Episode 38

September 12, 2023


What is a Worldview? - Roy Kosin

Hosted by

Erik Rasmussen
What is a Worldview? - Roy Kosin
The Concerning Him Podcast
What is a Worldview? - Roy Kosin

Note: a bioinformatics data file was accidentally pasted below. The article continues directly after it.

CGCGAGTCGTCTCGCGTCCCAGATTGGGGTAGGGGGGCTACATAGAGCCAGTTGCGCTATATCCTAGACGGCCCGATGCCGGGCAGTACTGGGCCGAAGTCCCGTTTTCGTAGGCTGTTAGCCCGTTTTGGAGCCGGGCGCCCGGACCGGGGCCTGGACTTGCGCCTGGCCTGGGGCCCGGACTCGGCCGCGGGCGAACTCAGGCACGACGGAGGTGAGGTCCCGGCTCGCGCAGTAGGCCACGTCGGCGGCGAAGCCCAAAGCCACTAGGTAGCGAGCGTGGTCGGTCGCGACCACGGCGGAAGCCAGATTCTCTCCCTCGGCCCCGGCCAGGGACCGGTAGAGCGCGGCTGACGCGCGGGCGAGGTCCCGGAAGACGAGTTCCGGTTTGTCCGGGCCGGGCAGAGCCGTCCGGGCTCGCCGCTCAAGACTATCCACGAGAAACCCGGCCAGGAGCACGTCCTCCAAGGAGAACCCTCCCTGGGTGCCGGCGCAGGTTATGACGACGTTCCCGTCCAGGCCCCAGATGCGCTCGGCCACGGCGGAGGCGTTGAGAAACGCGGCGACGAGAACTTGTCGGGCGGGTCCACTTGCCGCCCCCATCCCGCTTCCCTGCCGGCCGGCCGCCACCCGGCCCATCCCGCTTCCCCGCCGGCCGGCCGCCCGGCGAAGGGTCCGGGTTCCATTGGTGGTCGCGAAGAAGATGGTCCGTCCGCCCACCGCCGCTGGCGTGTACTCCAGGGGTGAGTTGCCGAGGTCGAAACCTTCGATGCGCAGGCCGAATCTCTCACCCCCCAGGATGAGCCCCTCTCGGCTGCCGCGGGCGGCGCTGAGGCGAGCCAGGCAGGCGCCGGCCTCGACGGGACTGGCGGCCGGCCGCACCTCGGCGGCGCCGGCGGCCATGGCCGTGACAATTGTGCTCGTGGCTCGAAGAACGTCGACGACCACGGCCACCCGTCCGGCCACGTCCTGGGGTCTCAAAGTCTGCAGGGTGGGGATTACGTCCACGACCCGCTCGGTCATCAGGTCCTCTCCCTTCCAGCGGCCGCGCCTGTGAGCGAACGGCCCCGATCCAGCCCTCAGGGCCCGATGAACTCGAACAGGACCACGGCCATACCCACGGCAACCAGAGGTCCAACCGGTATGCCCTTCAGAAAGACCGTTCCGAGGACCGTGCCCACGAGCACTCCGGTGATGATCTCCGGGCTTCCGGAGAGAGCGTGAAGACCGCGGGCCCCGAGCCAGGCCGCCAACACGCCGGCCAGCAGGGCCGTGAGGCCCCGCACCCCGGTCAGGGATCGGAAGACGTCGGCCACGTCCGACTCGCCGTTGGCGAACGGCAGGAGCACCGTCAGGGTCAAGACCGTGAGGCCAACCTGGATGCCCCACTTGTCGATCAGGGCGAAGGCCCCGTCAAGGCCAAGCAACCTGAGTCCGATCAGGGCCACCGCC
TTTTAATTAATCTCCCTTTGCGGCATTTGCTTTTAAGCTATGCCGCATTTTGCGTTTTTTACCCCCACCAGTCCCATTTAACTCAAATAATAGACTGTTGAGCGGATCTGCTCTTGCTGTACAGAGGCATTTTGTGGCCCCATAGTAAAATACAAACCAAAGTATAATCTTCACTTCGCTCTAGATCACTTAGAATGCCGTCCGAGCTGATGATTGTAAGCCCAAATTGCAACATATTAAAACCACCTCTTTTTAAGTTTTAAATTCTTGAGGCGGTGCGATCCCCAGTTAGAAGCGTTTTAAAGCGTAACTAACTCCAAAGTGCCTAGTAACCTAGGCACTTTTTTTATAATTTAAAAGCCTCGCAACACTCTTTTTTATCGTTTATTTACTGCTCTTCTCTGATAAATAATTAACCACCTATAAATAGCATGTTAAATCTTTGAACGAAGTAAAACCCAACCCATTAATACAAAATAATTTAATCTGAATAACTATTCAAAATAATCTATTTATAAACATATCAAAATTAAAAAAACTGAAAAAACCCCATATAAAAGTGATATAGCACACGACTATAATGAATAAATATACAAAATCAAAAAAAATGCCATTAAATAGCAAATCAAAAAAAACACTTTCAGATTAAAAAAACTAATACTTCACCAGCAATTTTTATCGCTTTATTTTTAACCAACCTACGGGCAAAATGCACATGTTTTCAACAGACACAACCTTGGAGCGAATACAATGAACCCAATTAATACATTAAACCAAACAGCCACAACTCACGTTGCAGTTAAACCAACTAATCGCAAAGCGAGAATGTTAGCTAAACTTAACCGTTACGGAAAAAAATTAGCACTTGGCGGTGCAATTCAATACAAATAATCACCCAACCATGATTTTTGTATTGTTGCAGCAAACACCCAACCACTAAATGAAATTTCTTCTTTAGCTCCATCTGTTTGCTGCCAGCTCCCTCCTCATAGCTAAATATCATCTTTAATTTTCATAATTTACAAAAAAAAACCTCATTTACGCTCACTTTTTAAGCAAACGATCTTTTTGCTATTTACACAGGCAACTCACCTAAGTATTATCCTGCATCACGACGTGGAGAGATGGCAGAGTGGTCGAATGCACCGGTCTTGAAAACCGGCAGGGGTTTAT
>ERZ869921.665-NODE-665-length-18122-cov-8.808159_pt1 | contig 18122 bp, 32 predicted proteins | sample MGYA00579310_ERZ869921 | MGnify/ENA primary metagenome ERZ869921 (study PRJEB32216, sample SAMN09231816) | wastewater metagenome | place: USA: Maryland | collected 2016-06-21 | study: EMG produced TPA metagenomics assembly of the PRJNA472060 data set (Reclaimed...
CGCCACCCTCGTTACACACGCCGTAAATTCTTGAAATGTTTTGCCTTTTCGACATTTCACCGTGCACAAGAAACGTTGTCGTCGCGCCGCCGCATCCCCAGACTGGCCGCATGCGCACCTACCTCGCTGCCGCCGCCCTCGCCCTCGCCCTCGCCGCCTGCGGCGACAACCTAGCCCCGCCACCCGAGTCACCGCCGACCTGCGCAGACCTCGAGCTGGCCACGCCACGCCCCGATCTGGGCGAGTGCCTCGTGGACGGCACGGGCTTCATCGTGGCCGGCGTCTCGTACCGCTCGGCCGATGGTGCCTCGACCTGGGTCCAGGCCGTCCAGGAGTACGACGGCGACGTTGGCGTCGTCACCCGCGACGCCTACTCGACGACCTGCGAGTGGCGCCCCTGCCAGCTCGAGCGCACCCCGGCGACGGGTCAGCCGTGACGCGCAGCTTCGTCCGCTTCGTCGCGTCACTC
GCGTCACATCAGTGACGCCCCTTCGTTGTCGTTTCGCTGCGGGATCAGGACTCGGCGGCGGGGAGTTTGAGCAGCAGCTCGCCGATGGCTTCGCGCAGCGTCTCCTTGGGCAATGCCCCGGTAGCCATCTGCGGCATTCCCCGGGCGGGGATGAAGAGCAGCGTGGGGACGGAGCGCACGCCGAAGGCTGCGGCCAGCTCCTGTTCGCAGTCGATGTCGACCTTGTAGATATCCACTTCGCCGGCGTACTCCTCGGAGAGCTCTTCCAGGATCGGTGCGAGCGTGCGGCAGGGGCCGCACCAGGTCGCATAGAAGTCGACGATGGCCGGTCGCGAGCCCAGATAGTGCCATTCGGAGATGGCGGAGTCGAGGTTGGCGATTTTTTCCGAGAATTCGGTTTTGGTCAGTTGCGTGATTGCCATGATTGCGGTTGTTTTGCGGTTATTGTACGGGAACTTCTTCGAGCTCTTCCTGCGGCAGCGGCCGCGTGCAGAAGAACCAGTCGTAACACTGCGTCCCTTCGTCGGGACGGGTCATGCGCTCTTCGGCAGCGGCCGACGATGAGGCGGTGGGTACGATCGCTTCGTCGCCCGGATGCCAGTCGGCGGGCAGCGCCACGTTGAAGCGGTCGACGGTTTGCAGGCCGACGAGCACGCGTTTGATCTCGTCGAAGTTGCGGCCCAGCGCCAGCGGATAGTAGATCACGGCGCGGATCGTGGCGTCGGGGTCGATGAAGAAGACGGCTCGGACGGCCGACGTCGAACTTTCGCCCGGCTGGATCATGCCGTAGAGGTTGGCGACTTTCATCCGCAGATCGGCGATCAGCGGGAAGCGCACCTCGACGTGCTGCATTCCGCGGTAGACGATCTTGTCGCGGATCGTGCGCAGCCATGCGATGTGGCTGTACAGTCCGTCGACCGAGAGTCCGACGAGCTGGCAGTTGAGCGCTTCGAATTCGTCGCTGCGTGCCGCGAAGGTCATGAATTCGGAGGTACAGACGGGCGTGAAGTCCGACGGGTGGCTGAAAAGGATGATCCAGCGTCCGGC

Sep 12 2023 | 00:45:10


Show Notes

Roy Kosin, Bible Faculty at Emmaus, joins the podcast to help us define what exactly is a worldview.

Concerning Him - https://concerninghim.com/
Concerning Him Podcast - https://concerninghim.com/podcast/

View Full Transcript

Episode Transcript